Celtic overcome combative Aberdeen in Scottish Cup final
Celtic completed an unprecedented domestic treble on Saturday, as they defeated Aberdeen in the Scottish Cup final, adding to their League Cup and Premiership titles. Brendan Rodgers’ side went unbeaten in all competitions in Scotland in the Northern Irishman’s first season in charge. Though they managed to win the league at a canter, finishing a staggering thirty points ahead of second-placed Aberdeen, Celtic were forced into a gruelling contest by the Dons to round off their record-breaking season.
Aberdeen started the final with the notable exclusion of 20-goal striker Adam Rooney, with ex-Bournemouth man Jaydon Stockley preferred to the Irishman up front. Otherwise, Derek McInnes’ side lined up as expected, with a midfield trio of Ryan Jack, Graeme Shinnie, and Kenny McLean flanked by ex-Celtic Niall McGinn, and PFA Scottish Player of the Year nominee Jonny Hayes. Goalkeeper Joe Lewis was protected by their regular back four of Andy Considine, Mark Reynolds, Ash Taylor, and Shay Logan.
Celtic, had no such surprises. Moussa Dembele was deemed still not fit enough to make an appearance, so Leigh Griffiths led the line for the champions, joined by the ever-roaming Scott Sinclair and Patrick Roberts. While their nominal 4-2-3-1 placed Stuart Armstrong and Scott Brown in a double pivot behind Callum McGregor, often Brown, would remain the deepest of the three, allowing the other two central midfielders to make runs into depth and out wide. Dedryck Boyata partnered Jozo Simunovic in the centre of defence, with Mikael Lustig and young star Kieran Tierney the full-backs.
Celtic struggle to control the game
Perhaps surprisingly, given their domestic dominance, Celtic toiled for most of the game to gain control. Between the strongly man-oriented and direct approach employed by Aberdeen, and Celtic’s uncharacteristically poor reaction to it, it was only in the final stages of the game that the Hoops managed to assert their dominance on what had been arguably their toughest test in Scottish competition.
Derek McInnes’ Aberdeen are perhaps the archetypal Scottish team. Very direct in possession, with quick wingers looking to supply a target-man striker, strong in set-pieces, and strict man-marking without the ball. Though it might not be the most attractive of strategies, it has led a previously floundering Aberdeen side from mid-table mediocrity to three consecutive second-placed finishes in the league and a League Cup.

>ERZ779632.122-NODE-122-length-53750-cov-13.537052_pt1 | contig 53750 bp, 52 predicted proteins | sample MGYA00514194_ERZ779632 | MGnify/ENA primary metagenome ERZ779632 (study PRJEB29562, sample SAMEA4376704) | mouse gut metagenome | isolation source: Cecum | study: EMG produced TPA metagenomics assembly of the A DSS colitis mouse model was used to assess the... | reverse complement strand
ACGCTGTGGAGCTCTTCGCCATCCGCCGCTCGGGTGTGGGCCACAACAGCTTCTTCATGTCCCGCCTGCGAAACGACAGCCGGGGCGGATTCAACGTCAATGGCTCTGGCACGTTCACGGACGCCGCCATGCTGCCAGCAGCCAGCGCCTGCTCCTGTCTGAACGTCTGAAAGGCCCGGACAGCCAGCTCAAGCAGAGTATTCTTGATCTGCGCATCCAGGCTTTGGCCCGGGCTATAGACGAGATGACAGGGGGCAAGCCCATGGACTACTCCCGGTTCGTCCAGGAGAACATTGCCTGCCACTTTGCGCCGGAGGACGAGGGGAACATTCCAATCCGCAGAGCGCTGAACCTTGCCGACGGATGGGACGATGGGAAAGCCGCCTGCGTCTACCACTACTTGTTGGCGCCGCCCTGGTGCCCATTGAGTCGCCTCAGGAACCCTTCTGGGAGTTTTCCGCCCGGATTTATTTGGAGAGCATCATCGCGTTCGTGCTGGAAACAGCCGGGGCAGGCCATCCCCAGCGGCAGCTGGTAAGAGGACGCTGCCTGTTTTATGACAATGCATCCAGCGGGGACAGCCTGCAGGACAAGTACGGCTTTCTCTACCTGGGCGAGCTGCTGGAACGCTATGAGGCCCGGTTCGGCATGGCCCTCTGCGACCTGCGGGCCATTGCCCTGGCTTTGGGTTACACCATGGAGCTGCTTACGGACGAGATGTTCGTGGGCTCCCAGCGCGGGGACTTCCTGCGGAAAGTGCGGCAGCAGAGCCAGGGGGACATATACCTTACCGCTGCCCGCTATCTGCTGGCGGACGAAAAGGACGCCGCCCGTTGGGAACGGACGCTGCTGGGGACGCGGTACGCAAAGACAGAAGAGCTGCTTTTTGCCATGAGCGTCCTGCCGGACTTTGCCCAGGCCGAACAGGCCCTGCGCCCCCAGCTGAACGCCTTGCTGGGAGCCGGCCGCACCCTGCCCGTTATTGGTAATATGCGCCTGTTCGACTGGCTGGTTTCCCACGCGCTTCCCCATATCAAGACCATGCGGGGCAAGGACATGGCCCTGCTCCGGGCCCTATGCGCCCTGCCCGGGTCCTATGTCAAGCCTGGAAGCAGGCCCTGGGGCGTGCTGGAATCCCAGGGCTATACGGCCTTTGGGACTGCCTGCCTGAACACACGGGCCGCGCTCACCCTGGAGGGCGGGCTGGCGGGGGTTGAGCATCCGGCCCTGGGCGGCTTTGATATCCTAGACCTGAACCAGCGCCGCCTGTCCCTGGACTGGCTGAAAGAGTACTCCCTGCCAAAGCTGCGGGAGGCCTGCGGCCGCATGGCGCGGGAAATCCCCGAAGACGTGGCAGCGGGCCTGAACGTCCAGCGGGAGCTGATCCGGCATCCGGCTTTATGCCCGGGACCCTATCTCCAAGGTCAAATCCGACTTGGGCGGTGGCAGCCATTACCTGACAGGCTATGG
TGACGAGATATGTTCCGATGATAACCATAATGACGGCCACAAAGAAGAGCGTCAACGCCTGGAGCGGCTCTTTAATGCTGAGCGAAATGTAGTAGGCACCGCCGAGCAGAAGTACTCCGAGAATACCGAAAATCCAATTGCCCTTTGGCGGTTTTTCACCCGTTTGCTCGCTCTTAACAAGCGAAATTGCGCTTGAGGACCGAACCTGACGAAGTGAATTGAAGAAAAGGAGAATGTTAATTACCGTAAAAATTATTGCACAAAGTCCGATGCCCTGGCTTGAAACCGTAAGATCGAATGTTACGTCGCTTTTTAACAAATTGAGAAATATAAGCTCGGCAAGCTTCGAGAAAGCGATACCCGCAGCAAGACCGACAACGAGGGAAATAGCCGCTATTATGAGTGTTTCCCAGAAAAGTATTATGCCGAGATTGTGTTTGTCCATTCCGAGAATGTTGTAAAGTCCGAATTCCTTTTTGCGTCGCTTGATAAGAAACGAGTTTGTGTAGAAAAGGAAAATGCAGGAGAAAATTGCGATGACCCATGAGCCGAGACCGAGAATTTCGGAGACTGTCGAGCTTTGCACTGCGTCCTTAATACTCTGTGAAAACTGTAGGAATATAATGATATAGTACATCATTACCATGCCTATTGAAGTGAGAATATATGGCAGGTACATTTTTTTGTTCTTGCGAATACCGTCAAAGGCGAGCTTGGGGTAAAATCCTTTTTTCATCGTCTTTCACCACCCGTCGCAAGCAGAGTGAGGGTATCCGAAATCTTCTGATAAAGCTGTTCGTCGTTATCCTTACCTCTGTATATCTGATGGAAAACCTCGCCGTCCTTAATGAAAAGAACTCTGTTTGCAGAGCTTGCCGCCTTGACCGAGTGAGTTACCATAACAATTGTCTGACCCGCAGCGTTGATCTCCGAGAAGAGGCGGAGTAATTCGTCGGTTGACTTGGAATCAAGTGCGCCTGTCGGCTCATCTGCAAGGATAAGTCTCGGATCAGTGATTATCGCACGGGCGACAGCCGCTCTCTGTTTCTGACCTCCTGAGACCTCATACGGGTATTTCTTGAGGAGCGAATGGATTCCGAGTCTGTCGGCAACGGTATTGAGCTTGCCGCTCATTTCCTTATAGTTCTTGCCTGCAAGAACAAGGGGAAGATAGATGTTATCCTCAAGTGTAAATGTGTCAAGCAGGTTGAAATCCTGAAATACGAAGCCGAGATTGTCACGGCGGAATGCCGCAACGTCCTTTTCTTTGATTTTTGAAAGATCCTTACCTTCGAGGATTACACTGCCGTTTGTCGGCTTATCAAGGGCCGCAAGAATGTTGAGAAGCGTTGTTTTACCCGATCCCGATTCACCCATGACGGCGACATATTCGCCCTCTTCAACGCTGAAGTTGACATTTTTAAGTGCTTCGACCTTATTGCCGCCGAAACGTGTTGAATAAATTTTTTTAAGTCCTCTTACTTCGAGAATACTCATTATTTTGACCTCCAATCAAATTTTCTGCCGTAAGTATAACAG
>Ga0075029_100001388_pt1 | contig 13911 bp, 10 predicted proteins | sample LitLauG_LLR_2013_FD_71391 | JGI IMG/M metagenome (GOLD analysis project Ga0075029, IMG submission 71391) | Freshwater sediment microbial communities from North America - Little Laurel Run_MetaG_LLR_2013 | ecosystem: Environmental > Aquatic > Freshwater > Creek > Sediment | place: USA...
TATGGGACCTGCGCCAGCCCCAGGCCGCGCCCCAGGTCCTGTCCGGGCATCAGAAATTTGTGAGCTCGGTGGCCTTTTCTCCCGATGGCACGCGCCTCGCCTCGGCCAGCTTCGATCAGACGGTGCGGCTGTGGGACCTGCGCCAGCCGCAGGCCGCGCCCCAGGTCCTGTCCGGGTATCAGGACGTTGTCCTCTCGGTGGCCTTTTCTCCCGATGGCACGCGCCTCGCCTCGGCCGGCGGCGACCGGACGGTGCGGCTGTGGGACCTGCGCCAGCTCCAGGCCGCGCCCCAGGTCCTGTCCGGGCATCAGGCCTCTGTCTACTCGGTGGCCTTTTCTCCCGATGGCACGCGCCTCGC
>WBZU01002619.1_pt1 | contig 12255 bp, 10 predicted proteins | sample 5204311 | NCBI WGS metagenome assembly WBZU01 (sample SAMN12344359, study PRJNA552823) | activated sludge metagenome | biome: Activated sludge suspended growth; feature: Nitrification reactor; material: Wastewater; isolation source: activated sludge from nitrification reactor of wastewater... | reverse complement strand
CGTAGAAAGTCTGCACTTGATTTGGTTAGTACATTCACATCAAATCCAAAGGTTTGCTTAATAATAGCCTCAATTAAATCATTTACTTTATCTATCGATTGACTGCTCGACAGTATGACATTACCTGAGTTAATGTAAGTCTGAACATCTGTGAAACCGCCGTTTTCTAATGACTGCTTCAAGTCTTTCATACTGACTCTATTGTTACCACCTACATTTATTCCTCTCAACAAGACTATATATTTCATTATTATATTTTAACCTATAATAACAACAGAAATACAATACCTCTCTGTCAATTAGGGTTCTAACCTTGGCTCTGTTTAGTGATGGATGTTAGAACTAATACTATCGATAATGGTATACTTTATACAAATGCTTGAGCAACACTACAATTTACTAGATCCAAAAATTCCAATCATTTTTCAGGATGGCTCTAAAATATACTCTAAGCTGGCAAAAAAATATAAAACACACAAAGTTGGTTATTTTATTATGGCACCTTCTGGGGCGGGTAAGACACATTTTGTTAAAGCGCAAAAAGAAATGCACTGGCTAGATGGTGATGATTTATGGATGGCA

There were no deviations from this approach from the Reds in their latest battle with Celtic. Despite losing all five of their previous encounters with the champions, McInnes drew positives from fragments of recent contests – namely the last 75 minutes in their last meeting at Pittodrie, where they managed to restrict Celtic, albeit after losing three goals in the first 15.
Aberdeen employed a man-marking defensive system, very strict by today’s standards. In most phases of Celtic possession, Aberdeen man-marked with every player, leaving only one centre-back free – some situations resulted in no free defenders at all.
The consequences of this type of approach are well documented. Positioning primarily with reference to the positioning of an opponent gives easy access to them for pressing, impedes the creation of a ‘free man’, and since each movement of an attacking player is to be matched by a defender, there is little opportunity for overloads of certain areas. This can be attractive for a team looking to ‘spoil’ the game of an opponent, particularly one that likes to build up play in a controlled manner, since the recipient of each pass should have a marker with the immediate access to place them under strong pressure. Ultimately this often results in the player in possession being reluctant to play a pass to such a player, and so the ball is played long instead.
In Aberdeen’s case, this occurred with Celtic’s goalkeeper, Craig Gordon. Though he is an excellent shot stopper, Gordon’s short possession game leaves a lot to be desired. As such, when Aberdeen man-marked every one of his teammates and left him as the free man, he wasn’t comfortable using this to his advantage to combine with his defenders to break the press. He resorted to long goal kicks and mid-distance balls to the fullbacks. Aberdeen’s centre-backs were more than happy challenging a striker smaller, but no less combative, than them in the air.
On occasions when Celtic did manage to get the ball in play with their centre-backs, Aberdeen retreated into a medium block – their first line of pressure engaging Celtic at around the halfway line. Hayes and McGinn would orientate themselves with respect to the fullbacks, initially loosely if they were still far from goal, in order to retain some level of access to their central teammates, then tighter as they advanced up the pitch. This loose man-orientation from the wingers when Celtic had deep possession also had a positive effect on Aberdeen’s counter-attacking play, as it would leave the winger unmarked in the event of a turnover. However, since Tierney, and then McGregor, naturally pushed higher up than Lustig, Hayes often found himself as an auxiliary right back, pinned into the defensive line by his man.